Dispatch, Provence: The crafted image of Saint-Tropez


Nadine Godwin joined other journalists and travel agents in early June on XL Airways’ inaugural flight from New York to Marseille, France. They journeyed to Avignon and Saint-Tropez, as well. Nadine's second of four dispatches follows. Click to read her first dispatch. 

SAINT-TROPEZ, France — I came here wondering what’s so special about this village (population 5,000) that it attracts the uber-rich and uber-famous. The answer is, not much.

Don’t get me wrong, it is an enchanting place. My point is that a lot of the French Riviera is enchanting.

Saint-Tropez stands out, however, because Brigitte Bardot came to town and stayed, bringing many of the world’s jet-setters in her wake.

It had already attracted artists and others, but the big-time parade started in the 1950s. It carries on today but with different faces diverting the paparazzi.

(Brigitte is still here. Her house is visible, just barely but without binoculars, from the village.)

Saint-Tropez draws 5 million visitors annually, a thousand for each resident.

The way I figure it, after my way-too-short visit this month, Saint-Tropez maintains its disproportionate claim on visitors by following two rules:

1. Change nothing on the exterior, maintaining the look of an unmolested fishing village from some imagined idyllic past. The town fathers even dictate the paint colors, based on a Genoa-inspired palate, for each building.

2. Change anything or everything inside to keep “top-level” clientele coming back for more.

Take the interiors of big-brand, upscale stores as an example. Claude Maniscalco, general manager of Saint-Tropez Tourisme, explained that such retailers have to move every two years because landlords won’t offer longer leases. If they did, the law would keep them from raising rents when the real estate market is hot.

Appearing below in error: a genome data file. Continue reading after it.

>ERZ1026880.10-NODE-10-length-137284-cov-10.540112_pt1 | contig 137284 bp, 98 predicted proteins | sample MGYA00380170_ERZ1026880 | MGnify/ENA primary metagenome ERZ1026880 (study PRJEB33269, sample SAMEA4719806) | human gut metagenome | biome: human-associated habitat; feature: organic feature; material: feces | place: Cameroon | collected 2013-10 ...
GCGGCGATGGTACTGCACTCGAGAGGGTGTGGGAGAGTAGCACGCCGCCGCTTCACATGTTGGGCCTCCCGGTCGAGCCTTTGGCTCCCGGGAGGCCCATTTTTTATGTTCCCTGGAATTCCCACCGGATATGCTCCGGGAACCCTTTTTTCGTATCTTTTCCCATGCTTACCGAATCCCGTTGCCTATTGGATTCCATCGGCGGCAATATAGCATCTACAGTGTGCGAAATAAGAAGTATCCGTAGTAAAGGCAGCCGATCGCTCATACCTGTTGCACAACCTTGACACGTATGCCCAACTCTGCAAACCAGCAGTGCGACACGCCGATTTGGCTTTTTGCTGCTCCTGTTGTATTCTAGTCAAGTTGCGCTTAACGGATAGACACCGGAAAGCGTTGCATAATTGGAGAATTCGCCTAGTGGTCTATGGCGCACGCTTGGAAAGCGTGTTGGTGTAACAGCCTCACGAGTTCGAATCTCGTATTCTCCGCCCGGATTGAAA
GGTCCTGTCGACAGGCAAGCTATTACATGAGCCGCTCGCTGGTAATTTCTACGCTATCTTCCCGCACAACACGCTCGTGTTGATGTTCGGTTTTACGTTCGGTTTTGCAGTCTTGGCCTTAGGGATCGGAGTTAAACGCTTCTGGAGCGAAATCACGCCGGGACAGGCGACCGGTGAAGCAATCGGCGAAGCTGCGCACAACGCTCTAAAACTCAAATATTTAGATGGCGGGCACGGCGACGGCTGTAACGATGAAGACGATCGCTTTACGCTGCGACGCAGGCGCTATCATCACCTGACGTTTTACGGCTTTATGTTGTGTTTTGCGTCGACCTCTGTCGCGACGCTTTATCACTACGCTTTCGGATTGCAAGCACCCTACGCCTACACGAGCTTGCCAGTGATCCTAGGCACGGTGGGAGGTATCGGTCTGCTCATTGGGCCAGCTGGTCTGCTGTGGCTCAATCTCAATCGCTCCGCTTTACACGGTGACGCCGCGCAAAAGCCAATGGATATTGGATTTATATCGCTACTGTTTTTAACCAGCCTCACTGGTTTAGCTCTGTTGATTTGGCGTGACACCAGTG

At the same time, Maniscalco said, the retailers must constantly introduce new merchandising “concepts” to hold the customer’s attention.

And so, shoppers can get a meal at Dior, walk through gardens at Louis Vuitton and at least look at the swimming pool in the house Chanel now occupies. The Chanel site would have been someone’s fine home, but the other shop exteriors belie their interiors.

St Tropez - Chanel

We had dinner at Hotel Byblos, a Leading Hotels property that opens only for the season, roughly mid-April through October. This hotel hosts Les Caves du Roy, one of the village’s hottest clubs.

Its patrons have to be paying enough for drinks to buy the furniture. Christophe Chauvin, general manager, explained that customers do so much damage (like standing on furnishings in high heels) that the club is renovated once a month in season.

In the spa, Chauvin showed our group the Les Caves du Roy shower. As water poured forth, the wild lighting and sounds of a club had all of us in stitches.

Our dinner spot, the Rivea at Byblos, described as an Alain Ducasse signature restaurant, is new this season.

One may wonder why the village even needs a tourist office, given the crowds it already attracts. Overnighters among its 5 million annual visitors vie in peak season for space in 2,000 hotel rooms and 32,000 villas and apartments.

Or, if arriving by boat, they vie for 800 moorings (at $1,600 a day on average), and at peak times there can be a thousand yachts anchored outside the harbor.

Maniscalco, answering my unasked question, described himself as “concierge of the village.”

“Visitors can get anything they want,” he said. His office makes arrangements, cooperating with hotels and other providers.

“I don’t sell, I offer Saint-Tropez,” Maniscalco said. “We want good clients, and we don’t need more [numbers].”

So, over out-of-this-world lamb chops, I asked Maniscalco what he meant by “top-level” clients. Essentially, he said, they are prominent, at the top of their fields, whether entertainment or business. “It helps to have money,” he said.

By extension, such clients are magnets for any who can afford to go where the big shots go.

Maniscalco said 65% of visitors are non-French, but that number is 85% in summer. They represent 85 countries, with the U.S. generally third to fifth in the ranking.

At this point, I also wondered why Saint-Tropez bothered hosting journalists, but Maniscalco’s emphasis on maintaining a diversity of markets was suggestive. Americans are an important part of that mix, and some of our countrymen spend a lot.

Saint-Tropez is a distorted reality, but I liked it.

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